Photography by Jehadu Abshiro.

It takes one step into Valerie Guth Boyd’s foyer to pinpoint two of her hobbies: painting and traveling. Most of the art hanging throughout the home are her original works, and of those, many chronicle personal experiences and expeditions. In the dining room, there’s a picture of a longhorn she created when she moved to Texas. And at the top of the stairs, there’s a painting of Bhutan, a country she visited with her father.

Some of her travels — like to Pensacola and Guam — were just part of the deal for the daughter of an Air Force doctor. But many adventures were by choice. Even before Boyd graduated from Hellgate High School in Montana, she ran on a team that competed in Singapore and participated in a program that took her to Japan. After graduation, she won a scholarship to study Arab world issues in Tunisia.

Boyd attended Mills College in Oakland, California, but spent junior year at the University of Tuebingen in Germany. She received a bachelor’s in German studies and international relations. And then she became a flight attendant on major German routes, to Frankfurt, Munich, Berlin and Stuttgart. What started as a job she expected to keep for a couple years turned into a seven-year occupation, and it came with perks. When she wasn’t jetting around Germany, Boyd might have been studying Spanish in Guatemala or meeting up with friends to climb Mount Kilimanjaro in Kenya.

“When we made it to the top, people said, ‘Oh, it’s because you are flight attendants,’” she says. “Like we had been trained in decompressions, which you are not.”

After a few years, she married and continued working as a flight attendant in the United States until she had her son. She took a job at Calligraphy Magazine in Oklahoma. Then the family moved to Minnesota, where her daughter was born.

Her interest in art really began to flourish in Minnesota, thanks in part to painting classes she took at art centers.

“I think it was finally giving myself permission to do it,” she says.

Boyd engaged with art from other angles as well. She became a docent at the Minneapolis Institute of Art and served on the board of nonprofit literary press Milkweed Editions for eight years.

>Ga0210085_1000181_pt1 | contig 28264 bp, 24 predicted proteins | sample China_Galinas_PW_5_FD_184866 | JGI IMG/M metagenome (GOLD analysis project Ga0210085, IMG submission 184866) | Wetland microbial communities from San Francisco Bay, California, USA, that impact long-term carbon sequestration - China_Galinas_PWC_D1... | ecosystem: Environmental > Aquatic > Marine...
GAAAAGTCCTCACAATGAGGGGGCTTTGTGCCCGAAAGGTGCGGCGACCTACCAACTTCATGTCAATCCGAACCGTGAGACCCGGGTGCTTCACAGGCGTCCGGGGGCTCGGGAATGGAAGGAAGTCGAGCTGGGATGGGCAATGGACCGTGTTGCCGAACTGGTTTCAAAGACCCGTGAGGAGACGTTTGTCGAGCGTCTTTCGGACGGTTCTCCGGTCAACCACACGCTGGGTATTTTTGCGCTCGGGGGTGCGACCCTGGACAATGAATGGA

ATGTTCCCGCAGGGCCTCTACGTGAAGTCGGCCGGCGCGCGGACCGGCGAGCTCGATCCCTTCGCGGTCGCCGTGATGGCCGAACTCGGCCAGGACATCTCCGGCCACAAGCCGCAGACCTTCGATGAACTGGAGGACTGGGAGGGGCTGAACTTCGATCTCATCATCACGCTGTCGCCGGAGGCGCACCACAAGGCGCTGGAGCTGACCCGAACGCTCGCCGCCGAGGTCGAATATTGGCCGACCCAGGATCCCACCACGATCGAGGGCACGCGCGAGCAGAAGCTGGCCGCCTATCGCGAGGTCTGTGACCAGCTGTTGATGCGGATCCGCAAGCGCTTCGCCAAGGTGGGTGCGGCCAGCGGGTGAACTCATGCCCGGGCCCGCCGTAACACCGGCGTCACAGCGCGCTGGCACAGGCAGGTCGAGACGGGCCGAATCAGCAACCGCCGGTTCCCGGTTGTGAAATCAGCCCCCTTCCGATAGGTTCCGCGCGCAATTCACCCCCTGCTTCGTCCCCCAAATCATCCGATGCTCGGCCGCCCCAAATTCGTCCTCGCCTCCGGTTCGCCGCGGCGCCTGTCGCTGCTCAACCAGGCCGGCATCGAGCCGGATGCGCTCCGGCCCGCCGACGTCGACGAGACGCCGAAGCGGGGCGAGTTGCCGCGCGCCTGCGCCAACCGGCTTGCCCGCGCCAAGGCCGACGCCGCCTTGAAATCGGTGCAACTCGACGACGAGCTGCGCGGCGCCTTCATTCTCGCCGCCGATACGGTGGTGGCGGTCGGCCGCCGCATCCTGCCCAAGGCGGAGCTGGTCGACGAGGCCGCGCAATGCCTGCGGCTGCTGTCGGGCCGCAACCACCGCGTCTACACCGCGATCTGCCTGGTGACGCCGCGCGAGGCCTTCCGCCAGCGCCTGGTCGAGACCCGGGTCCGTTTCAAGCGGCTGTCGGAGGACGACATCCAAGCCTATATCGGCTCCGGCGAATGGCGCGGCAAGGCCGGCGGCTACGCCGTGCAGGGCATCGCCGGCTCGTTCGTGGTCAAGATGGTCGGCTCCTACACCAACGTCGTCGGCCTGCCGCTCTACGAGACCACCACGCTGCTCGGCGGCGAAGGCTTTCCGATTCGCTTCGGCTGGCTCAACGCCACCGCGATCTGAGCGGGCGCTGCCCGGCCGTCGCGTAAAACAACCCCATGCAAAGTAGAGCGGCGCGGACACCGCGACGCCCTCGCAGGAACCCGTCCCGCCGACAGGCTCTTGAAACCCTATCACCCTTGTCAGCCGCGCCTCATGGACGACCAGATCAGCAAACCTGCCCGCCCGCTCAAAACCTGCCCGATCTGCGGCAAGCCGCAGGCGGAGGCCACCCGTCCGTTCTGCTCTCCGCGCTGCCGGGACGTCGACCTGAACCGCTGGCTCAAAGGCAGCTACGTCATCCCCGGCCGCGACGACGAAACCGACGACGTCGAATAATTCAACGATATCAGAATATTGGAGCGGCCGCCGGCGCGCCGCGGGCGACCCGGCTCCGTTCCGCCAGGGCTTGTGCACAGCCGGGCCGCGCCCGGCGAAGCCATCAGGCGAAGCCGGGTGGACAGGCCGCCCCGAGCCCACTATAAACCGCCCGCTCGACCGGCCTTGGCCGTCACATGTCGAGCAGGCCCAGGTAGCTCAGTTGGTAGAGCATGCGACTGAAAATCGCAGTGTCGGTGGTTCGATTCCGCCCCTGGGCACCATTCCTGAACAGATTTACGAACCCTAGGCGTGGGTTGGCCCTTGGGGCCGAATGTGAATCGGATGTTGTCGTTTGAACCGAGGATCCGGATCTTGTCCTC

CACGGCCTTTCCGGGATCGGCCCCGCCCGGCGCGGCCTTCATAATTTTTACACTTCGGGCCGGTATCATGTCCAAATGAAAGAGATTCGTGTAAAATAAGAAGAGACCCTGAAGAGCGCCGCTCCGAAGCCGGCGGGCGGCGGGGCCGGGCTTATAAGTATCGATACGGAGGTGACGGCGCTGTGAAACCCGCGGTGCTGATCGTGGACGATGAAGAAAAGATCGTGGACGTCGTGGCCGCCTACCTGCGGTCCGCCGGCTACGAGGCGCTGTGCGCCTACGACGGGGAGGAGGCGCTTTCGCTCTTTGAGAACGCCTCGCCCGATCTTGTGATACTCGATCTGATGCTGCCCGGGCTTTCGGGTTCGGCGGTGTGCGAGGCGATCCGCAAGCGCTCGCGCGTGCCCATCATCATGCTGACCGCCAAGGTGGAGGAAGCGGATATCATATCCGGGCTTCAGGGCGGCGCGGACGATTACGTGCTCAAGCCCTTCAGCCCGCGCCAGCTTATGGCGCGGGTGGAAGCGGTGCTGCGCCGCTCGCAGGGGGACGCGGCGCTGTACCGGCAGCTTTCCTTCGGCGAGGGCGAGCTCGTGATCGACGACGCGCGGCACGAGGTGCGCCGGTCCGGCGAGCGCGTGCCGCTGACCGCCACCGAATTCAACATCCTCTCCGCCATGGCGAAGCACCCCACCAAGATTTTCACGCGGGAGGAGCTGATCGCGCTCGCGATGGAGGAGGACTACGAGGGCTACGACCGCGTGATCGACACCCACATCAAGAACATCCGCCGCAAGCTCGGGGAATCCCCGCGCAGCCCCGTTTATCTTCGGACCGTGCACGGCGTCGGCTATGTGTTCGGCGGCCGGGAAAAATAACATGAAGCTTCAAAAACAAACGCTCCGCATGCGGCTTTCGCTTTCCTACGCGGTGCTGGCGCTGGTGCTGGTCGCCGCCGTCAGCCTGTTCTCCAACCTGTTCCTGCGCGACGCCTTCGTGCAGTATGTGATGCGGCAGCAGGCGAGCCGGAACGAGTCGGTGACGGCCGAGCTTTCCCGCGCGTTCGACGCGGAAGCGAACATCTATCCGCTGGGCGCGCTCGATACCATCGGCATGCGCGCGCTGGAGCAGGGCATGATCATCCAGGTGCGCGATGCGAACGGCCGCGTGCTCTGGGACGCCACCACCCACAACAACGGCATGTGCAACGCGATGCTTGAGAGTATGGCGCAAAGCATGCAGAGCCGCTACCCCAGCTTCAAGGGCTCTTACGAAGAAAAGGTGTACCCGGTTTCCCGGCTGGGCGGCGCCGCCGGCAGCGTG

In 2013, the family moved to Preston Hollow for her husband’s job at Aventiv Technologies. Boyd became involved with the Preston Hollow Women’s Club, where she now leads the museum group. And she recently joined the board of Deep Vellum Books.

It was in our neighborhood where Boyd took on the creative project she’s proudest of.

“All in all, it’s been really kind of an empowering accomplishment, especially when you start doing something just because you want to do it, with no real end goal,” she says.

Inspired by a calendar called “Remarkable Women” her mother gave her, Boyd decided to paint 50 portraits of women before she turned 50. But she was completing them faster than she expected, so she expanded her goal to 100 portraits.

She started with author Zora Neale Hurston and then moved on to other famous women. Some figures, such as her professor Moira Roth, were her own ideas. Others, like Ann Richards, were recommendations. As she painted, she included women of different professions, cultures and ages.

The portraits were compiled into a book called Badass Women, which Boyd hopes women will give to each other.

But Badass Women isn’t the end of Boyd’s art journey. For now, she’s working on a series of portraits of men, which she’ll be painting in her second-floor art studio, the room to the right of the painting of Bhutan.

For all those inspired to pursue art, Boyd’s advice is simple: “Do it. Just do it.”

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